Turtle watchers combing Pinellas County beaches this year said they spotted three green sea turtle nests, a first for the area in several years.
Green turtles are endangered and mostly lay eggs on the state’s East Coast, said Simona Ceriani, a research scientist with Florida’s Fish and Wildlife Research Institute. Humans decimated the green turtle population, killing them and using their meat in soup.
“It’s a reflection of the fact that the nest count is increasing,” Ceriani said of the Pinellas sightings. The county had not recorded a green sea turtle nest sighting since 2013, she said.
Green sea turtles typically grow up to about 3 feet, 300 pounds and also nest in the Panhandle, according to the Florida Fish and Wildlife Conservation Commission. On the West Coast, Ceriani said, they are more prevalent around Sarasota and Charlotte counties.
Clearwater Marine Aquarium, which oversees turtle patrols from roughly Dunedin Pass to Treasure Island, reported two of the nests in Pinellas. Both produced hatchlings, according to the Aquarium, but officials did not immediately identify how many. Nor would they disclose exact locations. Pinellas beaches mostly attract loggerhead mothers. Turtle watchers with the Aquarium reported seeing more than 200 nests this year, producing more than 10,000 live hatchlings.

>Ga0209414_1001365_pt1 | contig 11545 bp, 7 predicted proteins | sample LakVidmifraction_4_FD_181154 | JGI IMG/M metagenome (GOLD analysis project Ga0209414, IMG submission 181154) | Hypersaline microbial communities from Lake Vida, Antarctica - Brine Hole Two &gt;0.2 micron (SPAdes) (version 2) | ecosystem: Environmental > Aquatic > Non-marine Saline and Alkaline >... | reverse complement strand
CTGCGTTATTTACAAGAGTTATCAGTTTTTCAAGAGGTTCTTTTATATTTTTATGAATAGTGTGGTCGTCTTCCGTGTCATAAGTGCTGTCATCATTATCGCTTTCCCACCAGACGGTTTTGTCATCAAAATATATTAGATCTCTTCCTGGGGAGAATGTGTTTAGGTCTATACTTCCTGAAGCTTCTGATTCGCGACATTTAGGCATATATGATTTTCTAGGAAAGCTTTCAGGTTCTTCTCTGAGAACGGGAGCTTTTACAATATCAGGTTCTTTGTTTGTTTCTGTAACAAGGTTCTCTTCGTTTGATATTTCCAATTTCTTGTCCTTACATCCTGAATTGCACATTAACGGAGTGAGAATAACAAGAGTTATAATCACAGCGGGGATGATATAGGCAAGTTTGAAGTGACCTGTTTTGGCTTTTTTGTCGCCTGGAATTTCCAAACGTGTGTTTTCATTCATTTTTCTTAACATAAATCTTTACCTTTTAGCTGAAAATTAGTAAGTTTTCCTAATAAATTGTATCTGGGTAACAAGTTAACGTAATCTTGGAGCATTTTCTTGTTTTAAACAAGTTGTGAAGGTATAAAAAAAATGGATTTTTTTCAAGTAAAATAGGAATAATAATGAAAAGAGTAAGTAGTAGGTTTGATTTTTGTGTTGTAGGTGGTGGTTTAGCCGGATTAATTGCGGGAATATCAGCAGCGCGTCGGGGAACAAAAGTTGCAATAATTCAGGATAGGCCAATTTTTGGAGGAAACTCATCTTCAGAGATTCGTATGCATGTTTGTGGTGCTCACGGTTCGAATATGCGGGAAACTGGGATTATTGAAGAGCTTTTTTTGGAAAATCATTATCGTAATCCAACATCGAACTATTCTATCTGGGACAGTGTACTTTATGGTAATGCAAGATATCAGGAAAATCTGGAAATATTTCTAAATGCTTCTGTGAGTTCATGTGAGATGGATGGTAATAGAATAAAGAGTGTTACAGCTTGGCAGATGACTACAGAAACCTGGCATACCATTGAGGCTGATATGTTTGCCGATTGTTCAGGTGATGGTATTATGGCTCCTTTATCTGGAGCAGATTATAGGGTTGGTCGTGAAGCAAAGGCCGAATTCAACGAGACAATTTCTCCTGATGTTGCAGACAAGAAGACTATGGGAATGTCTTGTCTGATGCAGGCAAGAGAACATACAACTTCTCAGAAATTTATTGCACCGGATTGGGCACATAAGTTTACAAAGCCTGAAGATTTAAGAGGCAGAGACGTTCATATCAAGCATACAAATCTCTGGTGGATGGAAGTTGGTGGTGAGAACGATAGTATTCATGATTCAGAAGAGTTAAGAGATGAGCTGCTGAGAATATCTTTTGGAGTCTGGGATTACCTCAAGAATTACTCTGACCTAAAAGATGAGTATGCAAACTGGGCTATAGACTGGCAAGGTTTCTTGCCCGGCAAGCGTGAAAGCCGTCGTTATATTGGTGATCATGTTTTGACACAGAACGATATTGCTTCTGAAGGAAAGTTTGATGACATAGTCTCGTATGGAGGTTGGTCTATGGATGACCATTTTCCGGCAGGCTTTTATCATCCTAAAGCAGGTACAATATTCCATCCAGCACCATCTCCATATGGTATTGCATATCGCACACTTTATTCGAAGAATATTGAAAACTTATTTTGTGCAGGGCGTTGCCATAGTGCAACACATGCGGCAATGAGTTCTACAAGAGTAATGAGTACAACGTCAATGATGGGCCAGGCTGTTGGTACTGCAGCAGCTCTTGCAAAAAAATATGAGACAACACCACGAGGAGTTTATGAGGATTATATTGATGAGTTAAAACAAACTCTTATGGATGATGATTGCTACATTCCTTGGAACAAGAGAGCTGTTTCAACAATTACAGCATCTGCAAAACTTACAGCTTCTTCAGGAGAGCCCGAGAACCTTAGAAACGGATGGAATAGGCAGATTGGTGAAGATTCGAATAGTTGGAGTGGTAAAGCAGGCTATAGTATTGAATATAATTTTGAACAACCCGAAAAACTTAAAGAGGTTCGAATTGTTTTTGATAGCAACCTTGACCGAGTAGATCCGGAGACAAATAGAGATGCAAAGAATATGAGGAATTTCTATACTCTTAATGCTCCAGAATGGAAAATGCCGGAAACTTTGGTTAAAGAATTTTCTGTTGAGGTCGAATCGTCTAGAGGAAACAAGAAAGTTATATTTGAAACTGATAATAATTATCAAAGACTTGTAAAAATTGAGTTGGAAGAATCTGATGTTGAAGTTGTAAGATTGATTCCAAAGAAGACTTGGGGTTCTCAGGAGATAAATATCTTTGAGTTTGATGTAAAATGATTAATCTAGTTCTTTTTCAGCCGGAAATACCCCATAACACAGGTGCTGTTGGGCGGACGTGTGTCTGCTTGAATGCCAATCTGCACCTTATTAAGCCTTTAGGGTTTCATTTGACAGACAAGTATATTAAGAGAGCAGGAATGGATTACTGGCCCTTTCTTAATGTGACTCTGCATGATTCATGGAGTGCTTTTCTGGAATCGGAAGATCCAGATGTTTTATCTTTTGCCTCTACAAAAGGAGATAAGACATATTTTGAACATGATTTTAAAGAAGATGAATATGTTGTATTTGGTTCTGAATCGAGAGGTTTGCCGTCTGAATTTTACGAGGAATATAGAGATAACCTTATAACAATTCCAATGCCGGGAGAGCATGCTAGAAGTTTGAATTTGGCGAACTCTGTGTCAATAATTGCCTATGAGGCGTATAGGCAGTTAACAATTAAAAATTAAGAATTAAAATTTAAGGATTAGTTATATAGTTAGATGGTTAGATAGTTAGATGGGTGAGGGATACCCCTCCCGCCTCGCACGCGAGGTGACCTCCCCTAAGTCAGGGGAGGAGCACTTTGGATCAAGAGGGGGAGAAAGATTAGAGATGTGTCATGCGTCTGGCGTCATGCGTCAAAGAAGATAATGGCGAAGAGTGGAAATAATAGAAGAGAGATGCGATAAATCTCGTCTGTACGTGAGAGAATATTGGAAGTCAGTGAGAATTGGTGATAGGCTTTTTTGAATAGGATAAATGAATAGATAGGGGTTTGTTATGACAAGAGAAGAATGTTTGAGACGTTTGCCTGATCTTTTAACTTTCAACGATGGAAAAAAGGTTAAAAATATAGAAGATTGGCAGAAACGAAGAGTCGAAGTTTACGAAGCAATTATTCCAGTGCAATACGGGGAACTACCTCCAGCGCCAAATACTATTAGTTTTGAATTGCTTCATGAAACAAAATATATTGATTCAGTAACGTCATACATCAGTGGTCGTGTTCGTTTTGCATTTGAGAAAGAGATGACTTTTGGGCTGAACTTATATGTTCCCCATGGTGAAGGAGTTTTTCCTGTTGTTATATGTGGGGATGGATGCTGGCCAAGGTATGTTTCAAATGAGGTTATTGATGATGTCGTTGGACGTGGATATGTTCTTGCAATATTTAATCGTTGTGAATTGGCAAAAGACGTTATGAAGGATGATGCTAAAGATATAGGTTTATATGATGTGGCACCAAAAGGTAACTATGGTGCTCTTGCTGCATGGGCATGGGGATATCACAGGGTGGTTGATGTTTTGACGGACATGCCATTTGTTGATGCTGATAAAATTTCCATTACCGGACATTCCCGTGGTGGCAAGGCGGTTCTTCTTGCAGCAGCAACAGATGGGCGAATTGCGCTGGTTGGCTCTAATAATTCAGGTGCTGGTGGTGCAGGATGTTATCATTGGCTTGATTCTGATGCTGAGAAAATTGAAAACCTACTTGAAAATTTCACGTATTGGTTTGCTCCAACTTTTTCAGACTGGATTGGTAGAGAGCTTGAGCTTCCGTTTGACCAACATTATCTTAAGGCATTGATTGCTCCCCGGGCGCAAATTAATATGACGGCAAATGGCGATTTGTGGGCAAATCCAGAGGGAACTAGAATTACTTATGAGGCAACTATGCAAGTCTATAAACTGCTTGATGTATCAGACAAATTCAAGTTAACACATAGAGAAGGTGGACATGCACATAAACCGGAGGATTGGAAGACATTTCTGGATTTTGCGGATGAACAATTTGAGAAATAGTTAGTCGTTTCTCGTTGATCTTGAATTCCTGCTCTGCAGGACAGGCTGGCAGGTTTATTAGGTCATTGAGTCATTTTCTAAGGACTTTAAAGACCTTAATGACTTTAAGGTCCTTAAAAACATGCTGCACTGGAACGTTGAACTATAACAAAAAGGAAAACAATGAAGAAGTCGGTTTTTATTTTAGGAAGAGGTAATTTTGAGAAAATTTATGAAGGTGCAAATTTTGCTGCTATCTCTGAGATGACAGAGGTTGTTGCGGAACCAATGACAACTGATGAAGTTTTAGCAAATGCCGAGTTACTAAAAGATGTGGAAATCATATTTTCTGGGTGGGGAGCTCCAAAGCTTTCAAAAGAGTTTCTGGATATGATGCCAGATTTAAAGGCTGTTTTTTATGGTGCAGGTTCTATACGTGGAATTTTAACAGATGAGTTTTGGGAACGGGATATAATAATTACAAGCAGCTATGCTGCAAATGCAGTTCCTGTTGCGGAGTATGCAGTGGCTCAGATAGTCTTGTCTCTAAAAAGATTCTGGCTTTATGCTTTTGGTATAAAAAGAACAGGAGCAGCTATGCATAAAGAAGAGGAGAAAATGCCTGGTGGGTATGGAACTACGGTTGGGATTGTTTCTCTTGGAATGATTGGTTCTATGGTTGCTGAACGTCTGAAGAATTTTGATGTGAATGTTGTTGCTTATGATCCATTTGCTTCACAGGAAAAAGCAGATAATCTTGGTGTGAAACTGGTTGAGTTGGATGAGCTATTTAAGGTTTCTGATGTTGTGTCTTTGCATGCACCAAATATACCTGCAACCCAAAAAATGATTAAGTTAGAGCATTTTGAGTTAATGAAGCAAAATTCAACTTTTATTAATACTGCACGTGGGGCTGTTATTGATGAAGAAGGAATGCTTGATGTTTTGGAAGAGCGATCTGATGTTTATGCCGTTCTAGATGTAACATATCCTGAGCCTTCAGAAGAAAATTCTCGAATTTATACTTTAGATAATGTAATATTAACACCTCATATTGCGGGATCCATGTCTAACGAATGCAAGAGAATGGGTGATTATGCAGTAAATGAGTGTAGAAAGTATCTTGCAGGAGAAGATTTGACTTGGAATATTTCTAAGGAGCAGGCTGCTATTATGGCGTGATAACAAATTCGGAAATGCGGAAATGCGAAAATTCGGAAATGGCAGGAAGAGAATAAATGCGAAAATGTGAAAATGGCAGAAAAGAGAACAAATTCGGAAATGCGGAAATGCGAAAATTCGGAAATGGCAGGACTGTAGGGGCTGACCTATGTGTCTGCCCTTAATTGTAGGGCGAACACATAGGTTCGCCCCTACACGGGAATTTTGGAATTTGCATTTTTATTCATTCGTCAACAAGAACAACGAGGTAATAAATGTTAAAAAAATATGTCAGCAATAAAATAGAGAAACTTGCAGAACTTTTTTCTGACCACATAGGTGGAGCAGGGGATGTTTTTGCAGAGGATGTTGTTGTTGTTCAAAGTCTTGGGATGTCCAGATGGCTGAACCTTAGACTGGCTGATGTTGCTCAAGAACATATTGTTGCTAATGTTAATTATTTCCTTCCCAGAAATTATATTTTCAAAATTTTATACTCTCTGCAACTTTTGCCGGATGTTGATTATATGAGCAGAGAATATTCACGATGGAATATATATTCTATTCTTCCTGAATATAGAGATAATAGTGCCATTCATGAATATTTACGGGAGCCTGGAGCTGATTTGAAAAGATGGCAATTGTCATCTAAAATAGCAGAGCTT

To learn more about the green sea turtle nests, they took genetic samples and sent the material to the state Fish and Wildlife Conservation Commission. Ceriani said this process involves pulling DNA from hatchlings or embryos that did not survive. Researchers do not yet know whether the two nests were laid by the same turtle. Mothers, Ceriani said, release multiple clutches.
Further south, monitors from Sea Turtle Trackers spotted a green sea turtle nest on St. Pete Beach this year, said Theresa Arenholz, one of the group’s directors.
Sea turtle nesting season lasts from the beginning of May through October. Ceriani said before this year, the Fish and Wildlife Research Institute had documented only five green sea turtle nests in Pinellas going back to 1992. It’s impossible to read a trend into just a few nests here, she said, but overall nesting numbers are increasing. Researchers counted two green sea turtle nests in West Florida in 1992, she said; last year that number had risen to about 840.
“West Florida is definitely becoming more and more important,” Ceriani said.
The state counted 53,011 green sea turtle nests overall in 2019, according to Fish and Wildlife Conservation Commission data.